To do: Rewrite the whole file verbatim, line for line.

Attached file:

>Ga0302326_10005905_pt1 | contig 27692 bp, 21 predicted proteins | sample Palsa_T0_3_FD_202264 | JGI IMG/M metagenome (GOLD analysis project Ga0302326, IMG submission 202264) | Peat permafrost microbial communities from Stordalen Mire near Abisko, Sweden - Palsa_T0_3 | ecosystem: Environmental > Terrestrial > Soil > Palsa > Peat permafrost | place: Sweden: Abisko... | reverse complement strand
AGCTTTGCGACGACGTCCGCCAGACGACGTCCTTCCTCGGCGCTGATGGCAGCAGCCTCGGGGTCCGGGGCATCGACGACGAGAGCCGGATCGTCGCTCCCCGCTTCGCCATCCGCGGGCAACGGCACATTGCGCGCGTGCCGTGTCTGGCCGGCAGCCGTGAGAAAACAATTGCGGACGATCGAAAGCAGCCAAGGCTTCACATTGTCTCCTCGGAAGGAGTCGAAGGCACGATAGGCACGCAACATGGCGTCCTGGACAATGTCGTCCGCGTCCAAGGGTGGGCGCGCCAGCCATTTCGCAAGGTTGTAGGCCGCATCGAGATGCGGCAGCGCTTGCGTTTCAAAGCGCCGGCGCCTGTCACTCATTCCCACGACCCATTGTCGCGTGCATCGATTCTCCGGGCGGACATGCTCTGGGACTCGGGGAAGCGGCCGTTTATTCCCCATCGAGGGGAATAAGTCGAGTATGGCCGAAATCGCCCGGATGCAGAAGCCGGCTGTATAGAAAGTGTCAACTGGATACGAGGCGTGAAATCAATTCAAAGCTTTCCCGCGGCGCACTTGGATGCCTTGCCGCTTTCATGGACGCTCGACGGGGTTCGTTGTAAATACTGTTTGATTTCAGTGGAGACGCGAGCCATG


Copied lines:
>Ga0302326_10005905_pt1 | contig 27692 bp, 21 predicted proteins | sample Palsa_T0_3_FD_202264 | JGI IMG/M metagenome (GOLD analysis project Ga0302326, IMG submission 202264) | Peat permafrost microbial communities from Stordalen Mire near Abisko, Sweden - Palsa_T0_3 | ecosystem: Environmental > Terrestrial > Soil > Palsa > Peat permafrost | place: Sweden: Abisko... | reverse complement strand
AGCTTTGCGACGACGTCCGCCAGACGACGTCCTTCCTCGGCGCTGATGGCAGCAGCCTCGGGGTCCGGGGCATCGACGACGAGAGCCGGATCGTCGCTCCCCGCTTCGCCATCCGCGGGCAACGGCACATTGCGCGCGTGCCGTGTCTGGCCGGCAGCCGTGAGAAAACAATTGCGGACGATCGAAAGCAGCCAAGGCTTCACATTGTCTCCTCGGAAGGAGTCGAAGGCACGATAGGCACGCAACATGGCGTCCTGGACAATGTCGTCCGCGTCCAAGGGTGGGCGCGCCAGCCATTTCGCAAGGTTGTAGGCCGCATCGAGATGCGGCAGCGCTTGCGTTTCAAAGCGCCGGCGCCTGTCACTCATTCCCACGACCCATTGTCGCGTGCATCGATTCTCCGGGCGGACATGCTCTGGGACTCGGGGAAGCGGCCGTTTATTCCCCATCGAGGGGAATAAGTCGAGTATGGCCGAAATCGCCCGGATGCAGAAGCCGGCTGTATAGAAAGTGTCAACTGGATACGAGGCGTGAAATCAATTCAAAGCTTTCCCGCGGCGCACTTGGATGCCTTGCCGCTTTCATGGACGCTCGACGGGGTTCGTTGTAAATACTGTTTGATTTCAGTGGAGACGCGAGCCATG